For example, Conning created an ESG steering committee, which includes senior level leadership across the US., Europe and Asia, to provide strategic guidance and help evaluate and evolve firmwide ESG initiatives and responsible investment practices. The ESG steering committee also supports the chief risk officer, who is responsible for oversight and compliance with respect to client guidelines related to ESG issues.
Because insurers are primarily invested in fixed-income securities, ESG integration can be a crucial part of the credit research function. Credit research analysts need to integrate ESG factors into their target rating and outlook for each credit issuer. This information should be communicated to portfolio managers and risk management so that both groups have a deeper understanding of the investment risk the firm is assuming for its clients.
Developing this understanding requires the analyst to filter the noise surrounding ESG factors. Many ESG factors can be immaterial to a specific company’s credit profile, because those factors speak to different stakeholder groups or industries. For example, environmental issues are more impactful in the credit analysis of utilities and energy than financials.
Because ESG factors differ among industries, analysts also need to identify and develop solutions to enable cross-industry comparisons. Cross-industry comparisons are important to allocate investments among sectors. One solution can be to create a consistent framework that assigns an ESG factor based on industry. 
The improving ESG data challenge
For investment analysts looking to integrate ESG factors further into their analysis, a major challenge is the non-standardisation of ESG reporting by companies. That challenge can be partially addressed if insurers and asset managers have experienced analysts with years of insights into key drivers of industries and management teams. However, even those analysts need to understand that effectively using ESG factors to evaluate developed market debt is more than plugging data into a quant model. It requires them to also have a deep understanding of the qualitative factors that influence the credit assessment.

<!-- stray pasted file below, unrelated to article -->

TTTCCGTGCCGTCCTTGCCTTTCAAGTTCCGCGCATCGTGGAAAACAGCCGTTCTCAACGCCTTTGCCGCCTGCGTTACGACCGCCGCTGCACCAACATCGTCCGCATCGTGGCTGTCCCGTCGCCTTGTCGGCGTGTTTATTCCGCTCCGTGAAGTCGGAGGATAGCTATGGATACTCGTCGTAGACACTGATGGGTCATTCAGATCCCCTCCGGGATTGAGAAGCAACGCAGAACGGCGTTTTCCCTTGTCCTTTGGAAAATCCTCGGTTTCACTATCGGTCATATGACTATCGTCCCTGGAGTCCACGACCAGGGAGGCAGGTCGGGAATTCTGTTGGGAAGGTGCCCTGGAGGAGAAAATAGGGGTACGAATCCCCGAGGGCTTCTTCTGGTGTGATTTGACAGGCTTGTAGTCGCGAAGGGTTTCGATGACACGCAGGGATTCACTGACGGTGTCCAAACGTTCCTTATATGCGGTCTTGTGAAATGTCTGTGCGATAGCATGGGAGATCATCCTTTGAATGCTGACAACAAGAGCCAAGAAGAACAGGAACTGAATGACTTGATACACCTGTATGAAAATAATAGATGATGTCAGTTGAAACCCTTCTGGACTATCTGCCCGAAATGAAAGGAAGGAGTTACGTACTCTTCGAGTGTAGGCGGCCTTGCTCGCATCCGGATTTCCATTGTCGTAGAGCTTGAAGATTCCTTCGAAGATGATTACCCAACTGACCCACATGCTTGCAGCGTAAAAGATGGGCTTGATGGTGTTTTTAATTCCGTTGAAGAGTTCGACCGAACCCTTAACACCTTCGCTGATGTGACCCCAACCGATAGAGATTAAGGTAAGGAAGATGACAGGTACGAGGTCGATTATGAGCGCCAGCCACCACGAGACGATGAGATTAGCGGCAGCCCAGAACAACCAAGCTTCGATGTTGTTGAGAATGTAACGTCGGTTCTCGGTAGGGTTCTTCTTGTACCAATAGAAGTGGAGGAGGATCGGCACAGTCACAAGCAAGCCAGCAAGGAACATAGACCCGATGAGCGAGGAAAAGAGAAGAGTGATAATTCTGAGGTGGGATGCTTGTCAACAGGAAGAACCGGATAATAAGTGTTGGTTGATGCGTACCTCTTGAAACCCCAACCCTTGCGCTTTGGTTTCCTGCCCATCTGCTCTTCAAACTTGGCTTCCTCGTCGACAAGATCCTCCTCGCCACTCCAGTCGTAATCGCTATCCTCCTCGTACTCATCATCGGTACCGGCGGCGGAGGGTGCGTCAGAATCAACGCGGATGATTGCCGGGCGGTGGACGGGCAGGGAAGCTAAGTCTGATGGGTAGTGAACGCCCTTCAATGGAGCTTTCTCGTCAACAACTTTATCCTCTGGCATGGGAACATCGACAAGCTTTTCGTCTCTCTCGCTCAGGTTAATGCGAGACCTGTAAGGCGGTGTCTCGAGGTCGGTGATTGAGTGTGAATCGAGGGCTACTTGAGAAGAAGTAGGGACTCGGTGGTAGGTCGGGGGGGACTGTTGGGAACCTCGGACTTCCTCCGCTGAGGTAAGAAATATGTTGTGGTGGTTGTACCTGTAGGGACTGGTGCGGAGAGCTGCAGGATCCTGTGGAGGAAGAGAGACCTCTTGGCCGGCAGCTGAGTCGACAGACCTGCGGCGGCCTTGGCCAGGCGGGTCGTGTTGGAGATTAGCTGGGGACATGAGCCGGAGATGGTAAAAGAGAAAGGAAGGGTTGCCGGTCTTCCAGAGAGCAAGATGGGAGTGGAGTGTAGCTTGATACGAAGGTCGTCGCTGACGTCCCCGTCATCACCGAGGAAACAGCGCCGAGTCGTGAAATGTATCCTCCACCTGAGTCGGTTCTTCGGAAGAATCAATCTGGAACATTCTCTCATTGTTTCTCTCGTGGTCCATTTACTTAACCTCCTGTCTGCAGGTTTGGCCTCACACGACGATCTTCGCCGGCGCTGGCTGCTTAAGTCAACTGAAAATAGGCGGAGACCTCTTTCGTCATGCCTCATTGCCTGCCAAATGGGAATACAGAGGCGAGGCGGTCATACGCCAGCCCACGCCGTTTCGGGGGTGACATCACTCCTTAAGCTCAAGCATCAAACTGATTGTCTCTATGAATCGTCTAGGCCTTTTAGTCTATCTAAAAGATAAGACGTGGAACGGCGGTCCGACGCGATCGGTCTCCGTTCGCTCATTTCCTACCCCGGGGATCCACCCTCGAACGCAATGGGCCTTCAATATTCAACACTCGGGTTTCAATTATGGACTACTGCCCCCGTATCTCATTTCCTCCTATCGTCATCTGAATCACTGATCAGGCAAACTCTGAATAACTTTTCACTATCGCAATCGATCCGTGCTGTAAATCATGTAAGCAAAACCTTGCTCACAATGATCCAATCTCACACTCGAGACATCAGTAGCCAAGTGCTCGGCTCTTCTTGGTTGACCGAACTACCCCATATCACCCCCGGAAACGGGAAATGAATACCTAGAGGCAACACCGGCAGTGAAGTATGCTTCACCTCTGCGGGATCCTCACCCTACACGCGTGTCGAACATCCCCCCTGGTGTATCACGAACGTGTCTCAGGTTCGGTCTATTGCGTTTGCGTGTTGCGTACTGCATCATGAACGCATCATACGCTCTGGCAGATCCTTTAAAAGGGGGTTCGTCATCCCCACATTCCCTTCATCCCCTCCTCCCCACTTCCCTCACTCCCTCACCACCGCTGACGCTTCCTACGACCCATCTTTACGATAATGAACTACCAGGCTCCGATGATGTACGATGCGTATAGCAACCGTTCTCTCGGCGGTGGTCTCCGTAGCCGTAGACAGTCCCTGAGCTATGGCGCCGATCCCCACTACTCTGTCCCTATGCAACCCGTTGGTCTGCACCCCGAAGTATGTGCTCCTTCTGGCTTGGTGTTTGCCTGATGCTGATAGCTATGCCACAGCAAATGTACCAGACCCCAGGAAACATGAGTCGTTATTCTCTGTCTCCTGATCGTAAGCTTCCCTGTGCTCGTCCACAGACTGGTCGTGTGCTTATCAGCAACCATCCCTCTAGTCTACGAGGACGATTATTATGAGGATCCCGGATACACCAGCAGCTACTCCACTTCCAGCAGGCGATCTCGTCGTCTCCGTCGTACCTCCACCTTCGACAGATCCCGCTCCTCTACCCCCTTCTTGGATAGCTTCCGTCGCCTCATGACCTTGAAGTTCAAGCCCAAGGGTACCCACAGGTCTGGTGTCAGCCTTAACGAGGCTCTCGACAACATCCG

Analysts seeking to further integrate ESG factors into their valuations can use third-party providers that assign ESG ratings. They will also benefit from continuing efforts to develop globally recognised reporting standard.
In January 2019, Fitch Ratings launched its new integrated scoring system that shows how ESG factors impact individual credit rating decisions. The new ESG Relevance Scores are sector-based and entity-specific. Similarly, the MSCI ESG rating enables analysts to positively or negatively screen for MSCI ESG ratings for unique client portfolio requirements.  
Corporate disclosure on ESG issues has steadily improved since the launch of the Global Reporting Initiative in 2000. More recently, the International Integrated Reporting Initiative and the US-based Sustainability Accounting Standard Board have advanced industry sector-specific reporting and its relevance for investors. 
Looking ahead for the insurance industry
What does the medium-term future look like for ESG and insurers and their asset managers? Increased disclosure, integration, and refinement.
Given the continued development of ESG disclosure regulation, management teams can expect ongoing pressure to produce ESG reports on the company’s own ESG footprint as well as how it integrates ESG into its investment process. That pressure to integrate ESG into investment analysis reflects the reality that insurers and reinsurers are major investors as well as providers of coverage for other industries that may be perceived as having a negative societal impact. A prime example of that is investment in and coverage for fossil fuel industries, specifically coal. 
The further integration of ESG into investment decision processes by insurers and asset managers will lead to the eventual standardisation of ESG reporting across corporate sectors. At the same time, as analysts continue to refine their ESG analytical methods there will likely be a growing number of ESG support firms providing a range of services from data and ratings to advice and technology. Insurers and asset managers will have a choice to make between developing these support systems in house or acquiring them from third-party providers. 
Looking ahead, one thing is certain, for insurers and their asset managers, the integration and use of ESG factors is more important than just public relations or products. Successfully integrating ESG into investment analysis and management will increasingly be a competitive differentiator in attracting clients and their assets. A 
Mr Scott Hawkins is director, insurance research and Mr Matt Daly is managing director and head of credit research at Conning.